JK – Sixth Grade Science Update

Students have been so busy learning new science in all of the classes at RWS! Here is a snapshot of what everyone has been up to…

JK

  • read the Quirkles books Friction Fred, Gilbert Gas, Hallie Heat, and Inquisitive Inman.
  • experimented with friction, gases, dark and light colors and their ability to attract heat, and asking questions in science

SK

  • took advantage of our winter garden crops to learn the difference between “tops” (vegetables that grow above the soil) and “bottoms” (vegetables that grow below the soil)
  • used double pan balances to investigate the concepts of “more massive” and “less massive”
  • compared masses of different items (sand, unpopped corn, rice, puffed rice cereal, popped corn) to determine which weighed the most and which weighed the least

1st

  • excavated samples of the soil from the RWS grounds and tested it to identify which parts of soil make up our land at RWS
  • started new unit on rocks and went on a rock hunt to identify all of the different ways rocks are used around us
  • collected a rock and opened it to determine whether it contained crystals
  • investigated different minerals and rocks to determine their properties

2nd

  • dissected flowers to understand their parts
  • dissected fruit to investigate the differences between drupes, pomes, and berries
  • prepared for and took a quiz over the plant unit
  • started new unit on states of matter

3rd

used their stream table models to investigate and demonstrate:

  • the water cycle
  • effects of rain on land
  • stream origins and their effects on land
  • examined the materials that make up Earth and their properties
  • what pore space is
  • determined the difference between ground water and runoff

4th

  • investigated the interaction of the Earth, Moon, and Sun and the relationship these interactions have on the phases of the moon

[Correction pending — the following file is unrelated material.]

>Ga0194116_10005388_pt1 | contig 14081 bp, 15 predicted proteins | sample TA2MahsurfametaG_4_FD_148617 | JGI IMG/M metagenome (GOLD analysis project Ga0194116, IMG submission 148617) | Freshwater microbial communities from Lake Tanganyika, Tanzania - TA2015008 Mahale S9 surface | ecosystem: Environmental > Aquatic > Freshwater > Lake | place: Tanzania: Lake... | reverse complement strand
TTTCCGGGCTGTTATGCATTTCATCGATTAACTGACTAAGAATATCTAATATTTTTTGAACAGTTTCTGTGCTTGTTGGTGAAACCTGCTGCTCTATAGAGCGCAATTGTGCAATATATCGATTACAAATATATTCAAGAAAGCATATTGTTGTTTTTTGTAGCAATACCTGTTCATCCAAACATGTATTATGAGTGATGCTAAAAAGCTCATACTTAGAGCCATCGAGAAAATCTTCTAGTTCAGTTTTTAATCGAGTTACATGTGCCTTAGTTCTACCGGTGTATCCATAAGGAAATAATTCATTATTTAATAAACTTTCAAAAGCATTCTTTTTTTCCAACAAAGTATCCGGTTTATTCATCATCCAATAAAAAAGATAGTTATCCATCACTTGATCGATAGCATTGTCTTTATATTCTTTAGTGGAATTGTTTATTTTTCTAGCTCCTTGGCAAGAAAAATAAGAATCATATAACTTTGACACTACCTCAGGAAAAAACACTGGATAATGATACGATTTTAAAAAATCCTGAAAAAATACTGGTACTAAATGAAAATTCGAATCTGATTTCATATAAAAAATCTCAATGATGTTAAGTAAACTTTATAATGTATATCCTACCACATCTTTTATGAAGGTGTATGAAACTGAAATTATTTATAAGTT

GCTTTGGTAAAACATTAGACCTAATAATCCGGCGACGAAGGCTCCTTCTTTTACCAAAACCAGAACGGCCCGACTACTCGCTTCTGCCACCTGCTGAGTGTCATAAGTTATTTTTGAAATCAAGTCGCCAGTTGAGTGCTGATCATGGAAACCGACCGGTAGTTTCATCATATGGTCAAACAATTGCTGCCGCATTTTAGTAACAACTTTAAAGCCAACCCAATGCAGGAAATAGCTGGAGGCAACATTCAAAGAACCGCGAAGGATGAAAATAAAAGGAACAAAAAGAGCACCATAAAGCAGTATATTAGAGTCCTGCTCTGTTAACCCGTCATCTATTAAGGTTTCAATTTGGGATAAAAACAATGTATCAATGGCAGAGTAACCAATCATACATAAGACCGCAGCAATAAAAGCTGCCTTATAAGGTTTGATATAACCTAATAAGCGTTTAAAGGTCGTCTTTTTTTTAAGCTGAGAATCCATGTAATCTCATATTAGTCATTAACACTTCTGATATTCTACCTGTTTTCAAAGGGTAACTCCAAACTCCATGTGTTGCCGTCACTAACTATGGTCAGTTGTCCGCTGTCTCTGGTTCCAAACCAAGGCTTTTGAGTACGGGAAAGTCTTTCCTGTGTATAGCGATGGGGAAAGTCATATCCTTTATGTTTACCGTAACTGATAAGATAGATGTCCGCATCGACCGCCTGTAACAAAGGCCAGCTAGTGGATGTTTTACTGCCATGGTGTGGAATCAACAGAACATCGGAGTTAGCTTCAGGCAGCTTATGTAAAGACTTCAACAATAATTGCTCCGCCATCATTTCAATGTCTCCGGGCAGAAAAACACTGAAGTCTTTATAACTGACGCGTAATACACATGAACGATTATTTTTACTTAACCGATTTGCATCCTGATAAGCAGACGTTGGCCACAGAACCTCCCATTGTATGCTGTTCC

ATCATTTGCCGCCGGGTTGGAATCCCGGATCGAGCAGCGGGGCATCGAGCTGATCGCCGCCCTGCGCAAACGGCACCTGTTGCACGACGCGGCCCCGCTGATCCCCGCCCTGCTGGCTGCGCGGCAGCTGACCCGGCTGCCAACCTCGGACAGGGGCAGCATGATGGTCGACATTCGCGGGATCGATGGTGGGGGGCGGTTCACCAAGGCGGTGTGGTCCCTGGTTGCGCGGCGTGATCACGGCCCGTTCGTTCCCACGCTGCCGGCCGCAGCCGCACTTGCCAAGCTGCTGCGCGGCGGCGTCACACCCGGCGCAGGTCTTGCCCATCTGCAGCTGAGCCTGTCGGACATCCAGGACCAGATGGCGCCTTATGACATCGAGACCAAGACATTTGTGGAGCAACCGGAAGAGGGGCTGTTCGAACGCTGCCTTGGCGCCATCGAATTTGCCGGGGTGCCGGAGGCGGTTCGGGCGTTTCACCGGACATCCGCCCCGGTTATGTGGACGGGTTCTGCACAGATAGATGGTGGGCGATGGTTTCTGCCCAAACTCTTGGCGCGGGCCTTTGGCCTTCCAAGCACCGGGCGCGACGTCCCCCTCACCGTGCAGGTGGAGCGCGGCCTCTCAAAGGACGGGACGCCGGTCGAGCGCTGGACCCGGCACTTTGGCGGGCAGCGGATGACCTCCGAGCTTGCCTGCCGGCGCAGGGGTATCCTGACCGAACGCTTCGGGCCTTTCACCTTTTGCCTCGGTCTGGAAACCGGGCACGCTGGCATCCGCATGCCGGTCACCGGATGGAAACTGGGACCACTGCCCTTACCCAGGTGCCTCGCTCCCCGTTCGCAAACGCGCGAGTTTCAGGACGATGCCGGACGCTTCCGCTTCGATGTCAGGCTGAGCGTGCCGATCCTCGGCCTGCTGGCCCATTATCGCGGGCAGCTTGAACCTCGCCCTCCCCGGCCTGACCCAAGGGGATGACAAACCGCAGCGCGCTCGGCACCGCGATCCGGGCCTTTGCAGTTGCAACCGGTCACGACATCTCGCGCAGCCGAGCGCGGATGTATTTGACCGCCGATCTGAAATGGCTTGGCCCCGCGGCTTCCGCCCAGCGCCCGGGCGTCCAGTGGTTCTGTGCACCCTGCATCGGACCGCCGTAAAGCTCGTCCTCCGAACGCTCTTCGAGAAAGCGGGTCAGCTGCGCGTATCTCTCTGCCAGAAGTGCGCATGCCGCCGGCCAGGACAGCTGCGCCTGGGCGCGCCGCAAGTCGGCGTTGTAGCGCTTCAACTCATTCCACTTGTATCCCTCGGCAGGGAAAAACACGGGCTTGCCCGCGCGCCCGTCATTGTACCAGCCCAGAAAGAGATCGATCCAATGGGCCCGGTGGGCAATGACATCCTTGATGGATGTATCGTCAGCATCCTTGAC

• used shadows to help them visualize that the Earth is rotating on its axis
  • prepared for a quiz over the light and space unit
  •  

5th

  • presented their iMovie’s about the different classes and activities that they participated in while at Crow Canyon
  • started their study of plant and animal cells
  • looked under the microscope at plant and animal cell slides to identify certain organelles

6th

  • presented their findings from Crow Canyon about one of three time periods (Basketmaker, Pueblo I, or Pueblo III) in an exhibition presentation to our school community
  • working to better understand the scientific method in preparation of designing and carrying out their own experiments

5th Health

  • investigated the concept of “energy balance” and “dynamic equilibrium”

6th Health

  • Continue to study the nervous system

Garden News:  

The winter crops have been planted. The first two of our six raised garden beds were planted with different cold hardy crops. Once the temperatures drop, these beds will be covered with low tunnels for the winter.

Our radish crop is up and ready. Students in the several classes have been able to pick, sample, and take home radishes. In addition, students in the “Healthy Garden Eating” innovative elective class picked radishes from our garden and dill from the Junior Kindergarten herb garden and used them to make a delicious “Crunchy Spring Salad with Dill Dressing”. Yummy!

Plans are in place to begin work on designing and building a native garden this year. This is technically called a “Prairie Restoration” project. We are excited to see what types of wildlife our new garden can feed and how much water we can save by planting native plants. To help us better learn what we need to do with our new habitat, the Second Graders traveled to Shaw Nature Reserve and took a class on prairies. They learned a lot and had a ton of fun!

As always, we continue to have a “Sustainability Star of the Week.” Please encourage your children to be good citizens of our Earth. They can do this by treating our Earth as they would a member of their family. It is my hope that they are all reducing, reusing, recycling, and rotting (composting) when away from the science lab. Every little bit helps!

Kim Breckenridge Science Specialist

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